Bruce Haselton Evans, who served as the director of the Dayton Art Institute from 1974 to 1991, died Tuesday, May 14, in Brevard, N.C., at the age of 72.
Evans, who began his Dayton career as a curator at the museum in 1965, is credited with a last-minute rescue of the Ponderosa Collection of Contemporary Art when it was about to be sold at auction in New York in 1987.
“We’ve seen too many assets being removed from Dayton by corporate takeovers,” Evans was quoted as saying at the time. “We couldn’t let this one go.”
Linda Lombard, chairman of the Dayton Art Institute board, worked with Evans at the museum for seven years and said he had extensive knowledge about art in general and the museum collection in particular.
“This was a time when we received a number of very important gifts of art, including significant additions to the Asian collection through Mrs. Virginia Kettering, and a wonderful American collection from the Haswells,” she said, adding that securing the Ponderosa Collection for the DAI was a great accomplishment.
Recommended for you
Recommended for you
Recommended for you
The collection of 300 works — paintings, sculpture, prints and photographs — had been assembled over the course of 15 years by the Ponderosa Company, a locally owned chain of steak restaurants that had been the target of a hostile take-over. The acquisition, worked out with surprising speed, represented the largest purchase ever made by the museum.
When Evans announced the purchase, he also announced a fund drive to support it. The Art of Our Time campaign was a rapid success.
“With the help of (Cincinnati art dealer) Carl Solway and some board members, the money was raised to keep it here,” Lombard explained. “While we had a contemporary collection, it was quite limited and the infusion of the Ponderosa pieces was the impetus to build the collection.”
Born in Rome, N.Y., Evans graduated from Choate, Amherst College and received an M.A. in art history from NYU’s Institute of Fine Arts. After leaving Dayton in 1991, he moved to Charlotte, N.C., to serve as director of the Mint Museum of Art. He was president of the Association of Art Museum Directors, the organization that represents the larger art museums in North America.
Evans retired in 2001 and became a “snowbird,” spending winters in Sarasota, Fla., and summers in the mountains of North Carolina. In Sarasota, he was a board member of the Longboat Key Arts Center and an advisory board member of the Ringling College of Art and Design.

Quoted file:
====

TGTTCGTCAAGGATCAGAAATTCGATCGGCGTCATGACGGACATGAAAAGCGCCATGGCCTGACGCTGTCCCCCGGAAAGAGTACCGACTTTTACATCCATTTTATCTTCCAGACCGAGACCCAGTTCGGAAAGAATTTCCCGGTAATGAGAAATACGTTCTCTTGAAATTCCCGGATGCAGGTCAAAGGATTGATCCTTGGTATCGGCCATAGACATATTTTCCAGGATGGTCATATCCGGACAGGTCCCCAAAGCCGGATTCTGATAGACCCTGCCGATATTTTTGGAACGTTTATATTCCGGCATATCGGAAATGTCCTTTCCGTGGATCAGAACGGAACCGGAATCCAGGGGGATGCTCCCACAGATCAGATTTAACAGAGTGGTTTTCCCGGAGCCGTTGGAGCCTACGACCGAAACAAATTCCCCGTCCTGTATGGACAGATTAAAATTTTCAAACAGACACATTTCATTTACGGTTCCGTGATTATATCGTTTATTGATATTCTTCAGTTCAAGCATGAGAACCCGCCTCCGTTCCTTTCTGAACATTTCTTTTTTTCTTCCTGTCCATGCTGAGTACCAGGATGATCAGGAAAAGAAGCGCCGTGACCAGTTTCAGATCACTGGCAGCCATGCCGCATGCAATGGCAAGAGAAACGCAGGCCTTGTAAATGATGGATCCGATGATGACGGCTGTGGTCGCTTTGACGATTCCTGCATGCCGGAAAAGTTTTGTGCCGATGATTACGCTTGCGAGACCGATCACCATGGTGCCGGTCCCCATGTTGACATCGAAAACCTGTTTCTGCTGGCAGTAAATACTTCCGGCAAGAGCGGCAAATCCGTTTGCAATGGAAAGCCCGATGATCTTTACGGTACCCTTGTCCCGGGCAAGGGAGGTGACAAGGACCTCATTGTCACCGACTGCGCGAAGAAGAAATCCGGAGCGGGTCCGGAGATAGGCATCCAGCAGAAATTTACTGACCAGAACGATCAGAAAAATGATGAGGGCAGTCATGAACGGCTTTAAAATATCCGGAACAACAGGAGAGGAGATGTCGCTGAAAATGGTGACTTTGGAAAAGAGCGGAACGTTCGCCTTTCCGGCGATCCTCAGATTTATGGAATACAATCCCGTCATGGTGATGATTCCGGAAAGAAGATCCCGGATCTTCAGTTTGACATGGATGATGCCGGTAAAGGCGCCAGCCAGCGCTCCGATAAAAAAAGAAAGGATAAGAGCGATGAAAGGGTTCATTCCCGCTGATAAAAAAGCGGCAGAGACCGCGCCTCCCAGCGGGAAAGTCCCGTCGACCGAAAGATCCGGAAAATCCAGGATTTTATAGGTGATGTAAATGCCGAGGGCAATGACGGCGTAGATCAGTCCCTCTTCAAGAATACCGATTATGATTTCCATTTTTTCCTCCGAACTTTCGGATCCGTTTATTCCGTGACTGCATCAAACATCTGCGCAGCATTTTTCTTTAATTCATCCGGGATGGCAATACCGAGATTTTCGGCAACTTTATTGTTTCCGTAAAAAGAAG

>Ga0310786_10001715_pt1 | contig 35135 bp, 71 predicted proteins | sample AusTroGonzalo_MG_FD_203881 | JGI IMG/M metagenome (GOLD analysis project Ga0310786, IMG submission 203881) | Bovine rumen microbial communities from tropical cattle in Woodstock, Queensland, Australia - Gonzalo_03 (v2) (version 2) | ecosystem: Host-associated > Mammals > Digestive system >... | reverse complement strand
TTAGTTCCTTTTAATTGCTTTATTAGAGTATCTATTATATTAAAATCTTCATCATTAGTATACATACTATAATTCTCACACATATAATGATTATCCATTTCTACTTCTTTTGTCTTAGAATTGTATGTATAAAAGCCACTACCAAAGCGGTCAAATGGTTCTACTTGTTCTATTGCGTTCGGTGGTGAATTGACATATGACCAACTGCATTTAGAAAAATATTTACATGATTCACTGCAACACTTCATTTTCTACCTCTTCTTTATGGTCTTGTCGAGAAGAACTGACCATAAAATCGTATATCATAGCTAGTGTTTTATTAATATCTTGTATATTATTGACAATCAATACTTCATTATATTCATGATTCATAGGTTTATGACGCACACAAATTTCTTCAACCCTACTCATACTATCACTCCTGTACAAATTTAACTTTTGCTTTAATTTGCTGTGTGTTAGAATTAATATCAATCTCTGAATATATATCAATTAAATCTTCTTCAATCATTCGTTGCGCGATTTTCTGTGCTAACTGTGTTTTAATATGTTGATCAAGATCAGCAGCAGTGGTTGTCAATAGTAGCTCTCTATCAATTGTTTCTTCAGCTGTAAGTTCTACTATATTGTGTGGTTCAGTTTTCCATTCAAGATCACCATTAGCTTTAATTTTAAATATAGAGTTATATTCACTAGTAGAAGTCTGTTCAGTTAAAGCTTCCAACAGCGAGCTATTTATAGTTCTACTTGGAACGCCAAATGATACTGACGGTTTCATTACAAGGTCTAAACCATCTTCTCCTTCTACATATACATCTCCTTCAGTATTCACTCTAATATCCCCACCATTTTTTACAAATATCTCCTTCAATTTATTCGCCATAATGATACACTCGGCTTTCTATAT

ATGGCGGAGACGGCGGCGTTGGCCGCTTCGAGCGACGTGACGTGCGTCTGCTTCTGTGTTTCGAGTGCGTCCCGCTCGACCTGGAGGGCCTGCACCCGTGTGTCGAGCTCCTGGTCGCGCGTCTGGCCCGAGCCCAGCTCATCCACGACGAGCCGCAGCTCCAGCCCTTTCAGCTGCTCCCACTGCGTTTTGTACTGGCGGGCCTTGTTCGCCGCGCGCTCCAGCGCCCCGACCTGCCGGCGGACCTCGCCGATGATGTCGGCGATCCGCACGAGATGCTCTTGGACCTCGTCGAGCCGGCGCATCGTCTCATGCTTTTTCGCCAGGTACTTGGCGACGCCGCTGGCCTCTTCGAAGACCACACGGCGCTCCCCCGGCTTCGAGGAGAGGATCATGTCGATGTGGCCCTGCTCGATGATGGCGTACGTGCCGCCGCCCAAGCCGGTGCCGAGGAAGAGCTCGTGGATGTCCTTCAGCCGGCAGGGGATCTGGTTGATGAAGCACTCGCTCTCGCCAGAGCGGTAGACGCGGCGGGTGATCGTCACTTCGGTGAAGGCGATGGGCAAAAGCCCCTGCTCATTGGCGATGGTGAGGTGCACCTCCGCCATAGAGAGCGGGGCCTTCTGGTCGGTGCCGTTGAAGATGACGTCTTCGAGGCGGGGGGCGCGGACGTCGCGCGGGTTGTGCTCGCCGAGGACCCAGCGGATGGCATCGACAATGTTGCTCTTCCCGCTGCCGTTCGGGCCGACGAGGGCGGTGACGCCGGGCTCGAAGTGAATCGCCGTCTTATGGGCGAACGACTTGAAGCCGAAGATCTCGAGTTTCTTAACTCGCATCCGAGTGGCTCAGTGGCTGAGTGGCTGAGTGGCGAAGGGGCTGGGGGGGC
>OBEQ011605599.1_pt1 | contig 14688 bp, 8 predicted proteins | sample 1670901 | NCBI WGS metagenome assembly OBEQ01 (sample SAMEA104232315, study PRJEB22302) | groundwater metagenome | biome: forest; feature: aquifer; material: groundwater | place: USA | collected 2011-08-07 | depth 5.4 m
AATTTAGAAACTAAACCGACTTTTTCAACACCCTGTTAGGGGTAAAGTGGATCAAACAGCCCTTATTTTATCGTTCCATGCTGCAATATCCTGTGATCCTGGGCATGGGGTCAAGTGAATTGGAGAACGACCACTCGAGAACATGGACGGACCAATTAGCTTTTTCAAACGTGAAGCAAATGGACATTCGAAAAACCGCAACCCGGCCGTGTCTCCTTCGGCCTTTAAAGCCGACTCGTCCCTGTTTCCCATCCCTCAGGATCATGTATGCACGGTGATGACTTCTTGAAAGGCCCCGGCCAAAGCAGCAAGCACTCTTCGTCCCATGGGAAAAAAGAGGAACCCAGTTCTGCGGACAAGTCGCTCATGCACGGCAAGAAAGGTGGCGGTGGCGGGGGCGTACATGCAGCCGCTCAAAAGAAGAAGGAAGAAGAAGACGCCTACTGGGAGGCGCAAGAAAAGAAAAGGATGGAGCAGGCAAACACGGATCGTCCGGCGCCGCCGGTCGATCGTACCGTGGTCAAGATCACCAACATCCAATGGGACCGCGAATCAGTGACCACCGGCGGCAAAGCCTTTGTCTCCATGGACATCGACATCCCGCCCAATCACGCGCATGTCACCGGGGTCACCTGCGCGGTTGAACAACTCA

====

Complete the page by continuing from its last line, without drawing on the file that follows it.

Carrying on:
Pam Houk, who served as director of the Experiencenter at the Dayton Art Institute from 1976-1999 and is now on the museum board, said she owed her museum career to Evans, calling him a terrific boss who supported education.
“After visiting several exhibitions I had organized at the former Living Arts Center in 1975, he invited me to start a participatory gallery (the Experiencenter) at the Dayton Art Institute,” Houk explained. “He was always supportive of the John Dewey approach to experiential learning that was the basic philosophy behind the Experiencenter, and encouraged using a broad range of exhibit themes — from those related to collections and special exhibitions to more cutting edge ideas focusing on contemporary art and new approaches to visual education.”
Eileen Carr, arts series manager of the University of Dayton, moved to town in the early 1980s and worked with three permanent and two interim directors over the years.
“Bruce Evans exemplified the last of what might be called the ‘old guard,’ someone who saw art museums as community trusts for great treasures and original scholarship,” Carr said. “Despite the pipe-smoking academic appearance he cultivated, Bruce had a great sense of fun, and a personal warmth and enthusiasm that made him a pleasure to work for.”
Gail and Richard Levin, formerly of Dayton, now live in Sarasota and have been close friends of the Evans family “from the time Bruce and his wife Margo set foot on Dayton soil.”
Gail Levin said Evans introduced them to the world of computers, regaled them with the country music he would play on one of his many guitars “and showed us and the community that the Dayton Art Institute was not just a place on the hill for a few, but rather for the whole community.”
Evans is survived by his wife and by two sons and two grandchildren.
A memorial service will be held at St. Boniface Episcopal Church in Sarasota in the fall.